Another efficient way of collecting the Unique Reach and Frequency data is using the latest generation of mobile phone sensors. This technology allows to detect a unique signal pattern of each mobile phone and calculate the number of total, unique and repeat visitors with a relatively high accuracy, close to real time. Newer-generation sensors are able to address, to some extent, the challenges of MAC address scrambling and spoofing – measures introduced by mobile phone manufacturers in a bid to enforce users’ privacy. The technology provides ways to adjust the detection area and calibrate the output to account only for relevant traffic, but this data doesn’t provide data on demographic profiles and those who does not carry a mobile phone. On the other hand, it can be configured to analyse people’s journeys between sensors and thus enables a way to measure attribution, all in a privacy-compliant way.
Social WiFi/hotspot services
These days, most free WiFi service providers are able to collect rich information about their users – people who are willing to use their account details in one of common social networks to quickly get access to a free WiFi service. Providers are then able to compile, analyse and on-sell this data to advertisers. Despite the valuable information this method delivers, one of its major drawbacks is a relatively low number and proportion of visitors subscribing to it.
Campaign data from CMS
Any modern content management system provides information about played content, or Proof-Of-Play reports, historical or in real-time. Using this data along with any other data sources about the audience at each location provides a powerful way to analyse campaign performance at multiple levels – per play, per clip, per location and overall – for the campaign based on the audience data from each point in time and location.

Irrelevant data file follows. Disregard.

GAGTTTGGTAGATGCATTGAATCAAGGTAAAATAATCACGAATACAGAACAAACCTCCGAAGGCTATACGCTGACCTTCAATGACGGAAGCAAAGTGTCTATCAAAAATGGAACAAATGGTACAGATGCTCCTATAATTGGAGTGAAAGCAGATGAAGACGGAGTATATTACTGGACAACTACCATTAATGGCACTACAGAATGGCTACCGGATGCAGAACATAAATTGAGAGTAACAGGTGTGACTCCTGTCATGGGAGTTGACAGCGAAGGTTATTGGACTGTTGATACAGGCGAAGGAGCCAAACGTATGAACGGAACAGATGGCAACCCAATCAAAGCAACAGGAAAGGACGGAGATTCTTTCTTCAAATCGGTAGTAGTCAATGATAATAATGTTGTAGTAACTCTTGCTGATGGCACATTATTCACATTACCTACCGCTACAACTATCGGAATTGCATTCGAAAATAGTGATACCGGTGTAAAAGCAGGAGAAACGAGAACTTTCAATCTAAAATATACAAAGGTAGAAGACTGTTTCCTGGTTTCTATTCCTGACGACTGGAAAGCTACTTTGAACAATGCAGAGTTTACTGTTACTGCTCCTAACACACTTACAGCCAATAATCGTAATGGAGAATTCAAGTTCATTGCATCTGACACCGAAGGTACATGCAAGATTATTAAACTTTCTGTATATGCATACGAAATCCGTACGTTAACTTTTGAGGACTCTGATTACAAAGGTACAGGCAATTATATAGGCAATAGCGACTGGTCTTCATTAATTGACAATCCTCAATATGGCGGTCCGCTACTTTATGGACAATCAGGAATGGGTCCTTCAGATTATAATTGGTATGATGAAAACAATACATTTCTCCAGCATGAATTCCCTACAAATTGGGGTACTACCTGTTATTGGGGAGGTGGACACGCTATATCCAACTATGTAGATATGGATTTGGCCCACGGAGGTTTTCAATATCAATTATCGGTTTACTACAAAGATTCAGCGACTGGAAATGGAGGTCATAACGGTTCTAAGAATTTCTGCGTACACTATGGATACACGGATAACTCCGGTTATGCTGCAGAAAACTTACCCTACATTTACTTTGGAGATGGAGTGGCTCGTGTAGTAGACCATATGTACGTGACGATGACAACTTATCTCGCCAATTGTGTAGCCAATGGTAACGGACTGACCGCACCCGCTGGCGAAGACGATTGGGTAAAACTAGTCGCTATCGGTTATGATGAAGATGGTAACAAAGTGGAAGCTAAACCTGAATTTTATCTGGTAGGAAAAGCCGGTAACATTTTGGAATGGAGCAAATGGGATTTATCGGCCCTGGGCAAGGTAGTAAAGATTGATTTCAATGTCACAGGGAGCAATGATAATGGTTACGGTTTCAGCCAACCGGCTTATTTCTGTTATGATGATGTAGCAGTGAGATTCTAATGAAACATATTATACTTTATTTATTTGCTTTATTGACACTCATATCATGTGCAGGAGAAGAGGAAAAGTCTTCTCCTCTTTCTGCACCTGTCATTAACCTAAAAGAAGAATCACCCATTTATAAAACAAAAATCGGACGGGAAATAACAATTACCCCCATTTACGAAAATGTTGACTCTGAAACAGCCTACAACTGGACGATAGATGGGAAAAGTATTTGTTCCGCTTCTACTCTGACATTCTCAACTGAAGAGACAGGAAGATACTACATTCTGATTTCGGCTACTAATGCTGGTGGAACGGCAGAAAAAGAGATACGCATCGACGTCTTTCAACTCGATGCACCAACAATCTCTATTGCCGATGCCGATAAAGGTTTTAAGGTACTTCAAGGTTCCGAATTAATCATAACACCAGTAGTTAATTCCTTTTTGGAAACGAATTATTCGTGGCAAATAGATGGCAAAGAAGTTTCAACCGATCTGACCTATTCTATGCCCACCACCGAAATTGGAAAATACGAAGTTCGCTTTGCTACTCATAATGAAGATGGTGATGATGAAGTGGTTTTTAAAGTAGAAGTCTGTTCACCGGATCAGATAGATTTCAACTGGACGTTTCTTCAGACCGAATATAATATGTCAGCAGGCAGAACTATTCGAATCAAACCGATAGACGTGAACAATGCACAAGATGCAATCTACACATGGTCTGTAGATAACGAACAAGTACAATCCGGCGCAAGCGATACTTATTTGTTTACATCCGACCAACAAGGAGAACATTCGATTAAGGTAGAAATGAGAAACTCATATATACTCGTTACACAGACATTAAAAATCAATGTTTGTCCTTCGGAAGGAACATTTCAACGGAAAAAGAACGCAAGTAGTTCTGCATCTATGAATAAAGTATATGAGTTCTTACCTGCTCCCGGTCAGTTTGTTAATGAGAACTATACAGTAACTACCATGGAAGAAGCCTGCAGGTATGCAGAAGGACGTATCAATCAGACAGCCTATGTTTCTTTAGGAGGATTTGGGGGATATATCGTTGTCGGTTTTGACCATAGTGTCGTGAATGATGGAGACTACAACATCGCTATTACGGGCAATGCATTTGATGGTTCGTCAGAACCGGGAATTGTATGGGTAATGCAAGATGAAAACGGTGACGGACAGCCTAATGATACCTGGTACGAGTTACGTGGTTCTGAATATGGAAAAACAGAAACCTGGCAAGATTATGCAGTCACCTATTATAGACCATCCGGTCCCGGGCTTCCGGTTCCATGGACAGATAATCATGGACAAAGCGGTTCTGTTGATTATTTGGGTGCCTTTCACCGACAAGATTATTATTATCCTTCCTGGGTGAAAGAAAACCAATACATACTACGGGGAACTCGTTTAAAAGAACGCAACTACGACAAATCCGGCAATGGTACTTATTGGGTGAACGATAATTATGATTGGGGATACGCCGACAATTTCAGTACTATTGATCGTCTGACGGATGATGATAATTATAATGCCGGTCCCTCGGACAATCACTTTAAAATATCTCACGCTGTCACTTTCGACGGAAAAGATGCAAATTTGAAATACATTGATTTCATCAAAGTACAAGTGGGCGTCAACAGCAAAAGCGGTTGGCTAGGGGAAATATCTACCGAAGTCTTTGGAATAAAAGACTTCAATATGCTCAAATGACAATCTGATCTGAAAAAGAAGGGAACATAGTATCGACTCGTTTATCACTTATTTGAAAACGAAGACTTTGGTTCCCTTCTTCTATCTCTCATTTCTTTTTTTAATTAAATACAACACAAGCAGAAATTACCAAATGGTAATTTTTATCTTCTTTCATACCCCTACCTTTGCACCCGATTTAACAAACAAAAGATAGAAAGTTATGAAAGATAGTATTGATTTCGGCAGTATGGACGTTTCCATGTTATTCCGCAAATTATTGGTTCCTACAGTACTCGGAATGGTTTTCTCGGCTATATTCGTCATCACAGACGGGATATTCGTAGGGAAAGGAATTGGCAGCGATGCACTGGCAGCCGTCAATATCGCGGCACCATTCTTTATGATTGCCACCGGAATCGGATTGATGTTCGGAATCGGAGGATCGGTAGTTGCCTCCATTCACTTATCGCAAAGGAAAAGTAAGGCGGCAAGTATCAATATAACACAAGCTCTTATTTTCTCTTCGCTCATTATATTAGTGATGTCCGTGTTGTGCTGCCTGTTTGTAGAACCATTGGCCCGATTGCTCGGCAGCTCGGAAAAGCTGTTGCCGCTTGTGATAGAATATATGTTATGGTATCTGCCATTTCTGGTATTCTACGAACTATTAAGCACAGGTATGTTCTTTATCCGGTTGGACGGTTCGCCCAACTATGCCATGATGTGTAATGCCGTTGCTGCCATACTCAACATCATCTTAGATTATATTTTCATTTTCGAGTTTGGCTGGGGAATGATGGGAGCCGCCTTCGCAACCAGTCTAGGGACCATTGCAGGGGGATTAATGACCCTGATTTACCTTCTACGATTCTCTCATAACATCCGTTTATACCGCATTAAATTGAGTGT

The huge variety of data sources available for the planning, execution and performance evaluation of DOOH campaigns makes the data journeys of all industry players a challenge. Every company working in DOOH is faced with many choices about which data to use, how to integrate various data sources and how to effectively use it to their advantage and to meet the requirements of advertisers and other stakeholders.
Integration of multiple the data sources presents many opportunities. It is the integration that is able to address drawbacks of some solutions, provide more granularity, increase accuracy and introduce new metrics similar or better than what is available in other advertising channels. Proof, correlation, trends identification, root cause analysis, predictive analytics – all this is and can be enabled using existing and emerging ways to measure audiences in the physical world.
In the next article we will discuss the metrics and KPIs enabled by those data sources and their integration and correlation, metrics that are critically important for the brands on their DOOH and multi-channel advertising journey.